• Price: £399 plus VAT

  • Company: Canopus

  • Our Rating: We rate this 6 out of 10 We rate this 6 out of 10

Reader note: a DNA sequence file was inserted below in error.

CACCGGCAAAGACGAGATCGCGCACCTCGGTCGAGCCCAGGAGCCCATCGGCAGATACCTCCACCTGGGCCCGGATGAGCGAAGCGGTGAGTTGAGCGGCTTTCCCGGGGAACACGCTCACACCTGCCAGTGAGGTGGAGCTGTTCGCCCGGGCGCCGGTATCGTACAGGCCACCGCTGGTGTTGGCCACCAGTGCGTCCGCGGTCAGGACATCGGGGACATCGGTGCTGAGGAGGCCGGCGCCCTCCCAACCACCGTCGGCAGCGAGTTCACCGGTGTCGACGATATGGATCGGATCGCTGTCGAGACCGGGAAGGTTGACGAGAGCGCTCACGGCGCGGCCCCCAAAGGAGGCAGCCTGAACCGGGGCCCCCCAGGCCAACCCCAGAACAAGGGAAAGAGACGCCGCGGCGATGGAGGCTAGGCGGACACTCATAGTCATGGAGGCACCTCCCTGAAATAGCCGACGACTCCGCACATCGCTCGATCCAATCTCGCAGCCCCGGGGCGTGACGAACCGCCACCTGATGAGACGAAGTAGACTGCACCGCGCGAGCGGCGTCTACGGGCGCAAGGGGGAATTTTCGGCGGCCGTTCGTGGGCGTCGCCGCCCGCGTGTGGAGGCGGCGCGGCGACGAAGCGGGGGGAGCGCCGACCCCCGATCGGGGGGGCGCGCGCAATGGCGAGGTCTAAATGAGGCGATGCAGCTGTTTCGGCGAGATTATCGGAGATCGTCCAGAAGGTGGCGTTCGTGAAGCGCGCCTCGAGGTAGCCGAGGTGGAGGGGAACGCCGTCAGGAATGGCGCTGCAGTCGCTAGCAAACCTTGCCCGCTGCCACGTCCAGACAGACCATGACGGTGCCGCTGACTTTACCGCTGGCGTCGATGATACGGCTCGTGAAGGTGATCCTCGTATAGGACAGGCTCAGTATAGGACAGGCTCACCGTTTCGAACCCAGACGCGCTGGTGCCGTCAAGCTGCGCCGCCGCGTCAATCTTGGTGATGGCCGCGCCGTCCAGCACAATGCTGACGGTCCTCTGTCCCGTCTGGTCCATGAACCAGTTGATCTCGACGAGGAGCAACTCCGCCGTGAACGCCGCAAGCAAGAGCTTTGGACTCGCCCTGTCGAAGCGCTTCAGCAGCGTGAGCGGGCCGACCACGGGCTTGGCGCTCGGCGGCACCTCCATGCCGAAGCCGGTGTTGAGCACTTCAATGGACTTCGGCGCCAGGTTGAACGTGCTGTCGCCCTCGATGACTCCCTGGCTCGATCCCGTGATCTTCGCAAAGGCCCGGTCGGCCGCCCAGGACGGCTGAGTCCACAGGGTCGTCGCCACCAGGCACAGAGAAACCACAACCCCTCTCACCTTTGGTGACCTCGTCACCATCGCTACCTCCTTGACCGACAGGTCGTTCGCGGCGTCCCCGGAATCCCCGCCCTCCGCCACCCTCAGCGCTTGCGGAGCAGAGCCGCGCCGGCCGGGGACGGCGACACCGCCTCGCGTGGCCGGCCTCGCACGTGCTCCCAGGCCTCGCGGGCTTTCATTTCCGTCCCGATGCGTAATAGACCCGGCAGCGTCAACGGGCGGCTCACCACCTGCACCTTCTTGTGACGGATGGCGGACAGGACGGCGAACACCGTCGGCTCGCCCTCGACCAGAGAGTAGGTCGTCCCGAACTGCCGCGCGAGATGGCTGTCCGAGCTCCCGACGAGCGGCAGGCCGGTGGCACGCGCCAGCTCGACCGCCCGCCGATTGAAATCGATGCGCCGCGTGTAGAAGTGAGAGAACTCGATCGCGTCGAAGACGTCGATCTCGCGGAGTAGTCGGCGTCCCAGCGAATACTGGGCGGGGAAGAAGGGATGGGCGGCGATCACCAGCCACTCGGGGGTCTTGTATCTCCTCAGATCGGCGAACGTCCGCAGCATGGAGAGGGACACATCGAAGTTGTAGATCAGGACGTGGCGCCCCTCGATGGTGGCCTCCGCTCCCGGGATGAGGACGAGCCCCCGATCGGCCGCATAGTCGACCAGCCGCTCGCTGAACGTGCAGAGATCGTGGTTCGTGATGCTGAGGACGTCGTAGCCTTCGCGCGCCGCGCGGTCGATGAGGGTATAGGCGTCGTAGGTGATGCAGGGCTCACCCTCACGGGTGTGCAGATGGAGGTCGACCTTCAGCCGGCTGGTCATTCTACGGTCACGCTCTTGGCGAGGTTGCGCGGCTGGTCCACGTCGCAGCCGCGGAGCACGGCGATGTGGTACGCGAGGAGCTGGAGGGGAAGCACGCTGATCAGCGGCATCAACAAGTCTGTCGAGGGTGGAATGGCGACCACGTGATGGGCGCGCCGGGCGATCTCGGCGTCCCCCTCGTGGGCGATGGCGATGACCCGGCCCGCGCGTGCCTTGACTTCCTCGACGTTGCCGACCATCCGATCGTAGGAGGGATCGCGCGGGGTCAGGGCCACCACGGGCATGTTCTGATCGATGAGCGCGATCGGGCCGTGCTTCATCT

Edius’s main strength is its interface. Canopus has obviously put a lot of thought into its brand-new NLE, as it’s exceedingly efficient to use. All of the windows float above the desktop, making re-organization easy. It can seem a little confusing at first, but the clear, well laid-out buttons and controls soon feel natural. The only downside is that two monitors are a must. Canopus has added some genuine innovations to NLE design. First is the inclusion of gestural controls through the preview windows. This allows users to execute commands on the preview windows using different motions of the mouse. Right-click and sweep left, and playback begins, with speed dependant on the speed that you sweep. Using different buttons and gestures, you can move around video, adding in and out-points, with ease. It takes a while to learn, especially the circular motions required for shuttling, but with practice, it’s great. The inclusion of extra audio tracks within video tracks gives the application’s interface a much cleaner feel where you only need to touch the audio tracks for music, effects, and voiceovers. There’s also a title track that sits above the video tracks (though below it onscreen), to avoid titles getting in the way. Other features we liked included the inclusion of a real-time vectorscope and waveform monitor; powerful and intuitive effects tools that are the same as Canopus’ real-time plug-ins for Premiere; and the ability to fill the buffer before playback – avoiding overshooting the card’s power. The timecode and audio levels preview to the lower third of your PAL monitor is an inspired idea, but you can’t move it, you can only turn it off. The main problem with Edius is that it feels unfinished. For every great feature, there are two or three annoying holes in the software’s feature set. The preview windows gestural commands are great, but no substitute for the current inability to use jog/shuttle controls. Also, well-organized audio doesn’t make up for the lack of an audio mixer, support for MP3 (it’s WAV only), or just how fiddly using the small volume controls can be. Some controls produce odd buzzes and clicks from the audio output. The floating palette is designed to make interacting with Windows Explorer easier, but that’s no excuse for only having a single bin per project. There are also lots of niggling annoyances such as the combination of a lack of safe markers in the PiP and lag in the movement in the preview window, which makes safe placement difficult. You can’t drag a folder of files into your bin. There’s currently no support for external plug-ins. The title-specific effects are limited, and the included – and currently only – titling tool is awful. There’s also no support for output to the StormEncoder board that’s strapped to the bottom of the DVStorm2. Edius requires either DVStorm2 or DVRex hardware to run, making it the only major DV tool release to be totally reliant on hardware – and roughing projects on a laptop is out. Worse, it can only work with Canopus’s own DV codec – which means transcoding any previous work not created on a Canopus-driven system, and all of your stock footage. We’re hoping that Canopus will divorce the two soon, as for all of the power of cards such as the DVStorm2, we pulled much the same real-time power from the GPU-driven Pinnacle Edition 5 (excluding features such DV-out) using a powerful graphics card that was half the price of the DVStorm card. In its current form, Edius will cost you more time in transcoding and working around missing features than its interface will save you. It could have appealed to DVStorm owners annoyed with how backward Premiere has become, but the forthcoming Premiere Pro will likely be more fulfilling. Edius 1.5 – a free upgrade – is due next month, with multiple bins and many as-yet announced features. It had better sort many of Edius’s problems out for it to stand any chance of survival.